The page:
Paper supercapacitor addresses power/energy density trade-off
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    By Agcat:
    At Tesla, Peter Carlsson spent nearly five years at Elon Musk’s side, locating various parts of the Model S as the electric car company’s global supply chain manager. “The overarching goal of Tesla is to help reduce carbon emissions, and that means low cost and high volume,” Musk said back in 2006. “We will also serve as an example to the auto industry, proving that the technology really works and customers want to buy electric vehicles.”

    Now, as Tesla builds its Gigafactory in the Nevada desert, the company is recapitulating that mission, aiming to reduce not just the energy consumed by its cars, but the energy used to build its battery in the first place. Tesla says the factory will employ rooftop solar and wind turbines for energy, along with a closed loop water system. But Carlsson, who left Silicon Valley in 2015 for his native Sweden, wants to make his own progress toward the goal of green batteries.

    In May, Carlsson and fellow former Tesla executive Paolo Cerruti announced plans to build their own $4.5 billion electric battery plant to power electric cars, trucks, ships and, of course, a few Swedish snowmobiles. “We will produce a battery with significantly lower carbon footprint than the current supply chains,” Carlsson said during a September visit to his office in downtown Stockholm. His startup firm Northvolt is raising $120 million for the first phase of the plant, which Carlsson says will produce 32 Gigawatt-hours when fully running in 2023.

    Credit:   Eric Niiler  Wired 

    How will they do it? Raw materials like graphite and nickel will be sourced from deposits in Sweden, while cobalt will come from a huge refiner in Finland. Renewable energy will flow from Sweden’s hydropower dams. Waste heat will be recycled to keep factory neighbors warm in the winter. Old batteries will get new life through recycling.

    The Gigafactory will produce 50 GWhr of batteries when complete (although that might triple with two additional factory segments). Tesla expects to have a net zero energy factory without even a natural gas line. Excess energy from its rooftop solar panels will be stored in wall battery packs, and it will also have an onsite battery recycling facility.

    Like Musk, Carlsson says Northvolt’s lithium-ion batteries will have a carbon footprint close to zero. That’s in keeping with Sweden’s goals of a zero-greenhouse-emissions economy by 2045. In addition to satisfying EU environmental rules, Northvolt hopes to appeal to green-minded drivers who are not only looking at the energy costs of driving an electric car, but also count the energy consumed to build the lithium ion battery.

    Carlsson is banking on European drivers’ shift from “clean diesel”—a fantasy that turned out to be a fraud when EPA officials found that VW had rigged engine software to cheat on emissions tests—to electric vehicles. Volkswagen said this month that it will spend $60 billion on batteries to power dozens of new EV models in the next five years. That announcement follows BMW’s plan to mass produce 12 EV models by 2025, while Volvo is switching to EV manufacturing beginning in 2019.

    Looking at these carmakers’ PR moves in the past few months, Northvolt’s timing could be right. But is it realistic to think that a small Swedish startup company can produce a perfectly green electric battery?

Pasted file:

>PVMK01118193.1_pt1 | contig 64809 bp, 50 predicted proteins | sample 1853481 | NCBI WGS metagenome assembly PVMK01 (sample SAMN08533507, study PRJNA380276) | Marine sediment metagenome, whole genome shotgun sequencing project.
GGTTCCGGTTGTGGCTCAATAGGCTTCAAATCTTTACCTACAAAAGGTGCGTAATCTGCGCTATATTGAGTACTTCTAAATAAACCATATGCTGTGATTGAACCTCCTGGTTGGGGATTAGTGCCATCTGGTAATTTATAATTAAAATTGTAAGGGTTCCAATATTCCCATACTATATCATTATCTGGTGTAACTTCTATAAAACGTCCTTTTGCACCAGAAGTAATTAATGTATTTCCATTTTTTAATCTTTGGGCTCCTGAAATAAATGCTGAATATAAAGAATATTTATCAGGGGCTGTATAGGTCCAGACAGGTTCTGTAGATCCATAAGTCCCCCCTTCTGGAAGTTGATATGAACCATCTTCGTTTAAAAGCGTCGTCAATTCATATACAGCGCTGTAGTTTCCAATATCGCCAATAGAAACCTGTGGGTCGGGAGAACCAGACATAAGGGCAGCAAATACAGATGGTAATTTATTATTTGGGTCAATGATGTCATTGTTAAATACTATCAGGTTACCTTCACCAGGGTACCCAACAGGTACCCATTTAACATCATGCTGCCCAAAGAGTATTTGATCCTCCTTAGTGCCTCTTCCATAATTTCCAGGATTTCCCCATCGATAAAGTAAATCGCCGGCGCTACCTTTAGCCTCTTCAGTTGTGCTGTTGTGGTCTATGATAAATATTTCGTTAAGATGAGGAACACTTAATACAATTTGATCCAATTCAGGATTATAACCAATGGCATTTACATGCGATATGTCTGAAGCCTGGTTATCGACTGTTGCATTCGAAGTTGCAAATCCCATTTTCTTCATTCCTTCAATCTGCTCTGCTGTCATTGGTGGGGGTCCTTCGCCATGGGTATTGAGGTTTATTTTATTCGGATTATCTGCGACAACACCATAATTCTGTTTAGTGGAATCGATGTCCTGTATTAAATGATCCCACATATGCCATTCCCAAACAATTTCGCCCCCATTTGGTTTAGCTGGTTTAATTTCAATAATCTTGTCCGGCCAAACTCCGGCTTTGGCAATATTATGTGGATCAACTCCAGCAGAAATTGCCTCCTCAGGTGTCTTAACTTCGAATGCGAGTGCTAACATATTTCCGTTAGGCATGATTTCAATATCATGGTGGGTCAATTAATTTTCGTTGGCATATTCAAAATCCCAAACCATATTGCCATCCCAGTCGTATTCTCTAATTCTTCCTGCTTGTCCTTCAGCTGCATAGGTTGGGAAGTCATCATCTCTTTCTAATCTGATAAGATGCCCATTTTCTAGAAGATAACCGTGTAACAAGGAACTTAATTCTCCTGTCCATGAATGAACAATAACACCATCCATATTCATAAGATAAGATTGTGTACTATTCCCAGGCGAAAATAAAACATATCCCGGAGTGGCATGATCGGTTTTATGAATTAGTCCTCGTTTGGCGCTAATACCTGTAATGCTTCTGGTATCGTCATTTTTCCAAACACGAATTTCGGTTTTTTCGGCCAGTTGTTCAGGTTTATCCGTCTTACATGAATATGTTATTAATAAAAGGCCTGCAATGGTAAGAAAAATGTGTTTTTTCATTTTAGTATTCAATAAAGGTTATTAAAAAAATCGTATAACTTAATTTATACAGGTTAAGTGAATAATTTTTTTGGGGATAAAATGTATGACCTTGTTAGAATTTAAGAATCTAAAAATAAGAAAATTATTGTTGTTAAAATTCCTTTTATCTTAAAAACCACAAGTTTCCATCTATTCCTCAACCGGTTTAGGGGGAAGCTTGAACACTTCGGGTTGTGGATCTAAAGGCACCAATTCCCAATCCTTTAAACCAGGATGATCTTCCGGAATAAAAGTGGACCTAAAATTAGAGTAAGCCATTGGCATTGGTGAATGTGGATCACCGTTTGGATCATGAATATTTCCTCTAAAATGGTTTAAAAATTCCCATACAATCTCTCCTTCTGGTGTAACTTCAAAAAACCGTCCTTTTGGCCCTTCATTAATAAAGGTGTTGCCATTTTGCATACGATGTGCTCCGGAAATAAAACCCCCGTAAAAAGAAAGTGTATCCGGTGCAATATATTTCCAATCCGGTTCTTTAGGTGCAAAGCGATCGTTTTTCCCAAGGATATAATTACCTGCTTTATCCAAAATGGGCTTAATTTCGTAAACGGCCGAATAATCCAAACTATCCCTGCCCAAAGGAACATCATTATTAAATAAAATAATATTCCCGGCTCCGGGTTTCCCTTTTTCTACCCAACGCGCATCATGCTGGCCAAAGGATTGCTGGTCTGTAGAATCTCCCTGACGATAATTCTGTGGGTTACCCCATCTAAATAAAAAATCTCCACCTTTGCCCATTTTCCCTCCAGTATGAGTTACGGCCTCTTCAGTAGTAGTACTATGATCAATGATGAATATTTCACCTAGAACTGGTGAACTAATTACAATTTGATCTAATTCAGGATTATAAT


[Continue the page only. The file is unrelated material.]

For one, Carlsson says Northvolt plans to make its own anode and cathode chemical mixes instead of buying them from European or Asian manufacturers. And Sweden has an excess of clean hydropower from Sweden’s northern mountain rivers that can be used to power a massive battery factory without burning fossil fuels or running a nuke. “The point is to support Europe’s green energy transformation,” Carlsson says. “Right now the flow of batteries to Europe would mainly come from Asia. If you take the [coal-powered] energy grids of China or Japan, both of their carbon footprints are pretty high. When you accumulate that into a battery pack for a vehicle, that’s a significant footprint.”

    But some experts say that the real environmental costs come earlier in the supply chain, when companies obtain lithium, cobalt, graphite, manganese, and nickel for their batteries. “They come in ores that need to be smelted,” says Jennifer B. Dunn, a chemical engineer at the Argonne National Laboratory who researches the environmental footprints of various manufacturing processes. “In addition to the carbon emissions, there can be a lot of sulfur oxide produced, and as Northvolt thinks about their supply chain, these are factors they are going to want to consider.”

    Dunn and her Argonne colleagues have been examining the energy consumption, greenhouse gas emissions, and air pollution from the “cradle-to-grave” of EV batteries. In this 2016 study, Dunn found that the biggest environmental impacts occur during the conversion of mineral ore to chemical pastes that are applied to the anode and cathodes of the battery. Bigger, busier battery manufacturing plants are more efficient than pioneer plants that are ramping up because of the energy needed to run big dryers on the assembly plant.

    Recycling metals from worn-out batteries makes a big difference too, Dunn says. “If you could recover those metals, especially from the battery itself, you wouldn’t have to go back to the mine and it would save a lot of emissions,” she says. Recycling old batteries is one reason why Northvolt is considering building its plant in Skellefteå (pronounced shuh-LEFF-too), an industrial city in Sweden’s mining district, some 480 miles north of the capital



    Paper supercapacitor addresses power/energy density trade-off
    Nerve Stimulation Therapy Revives A 35-Year-Old Man In Vegetative State – Sparks Hope
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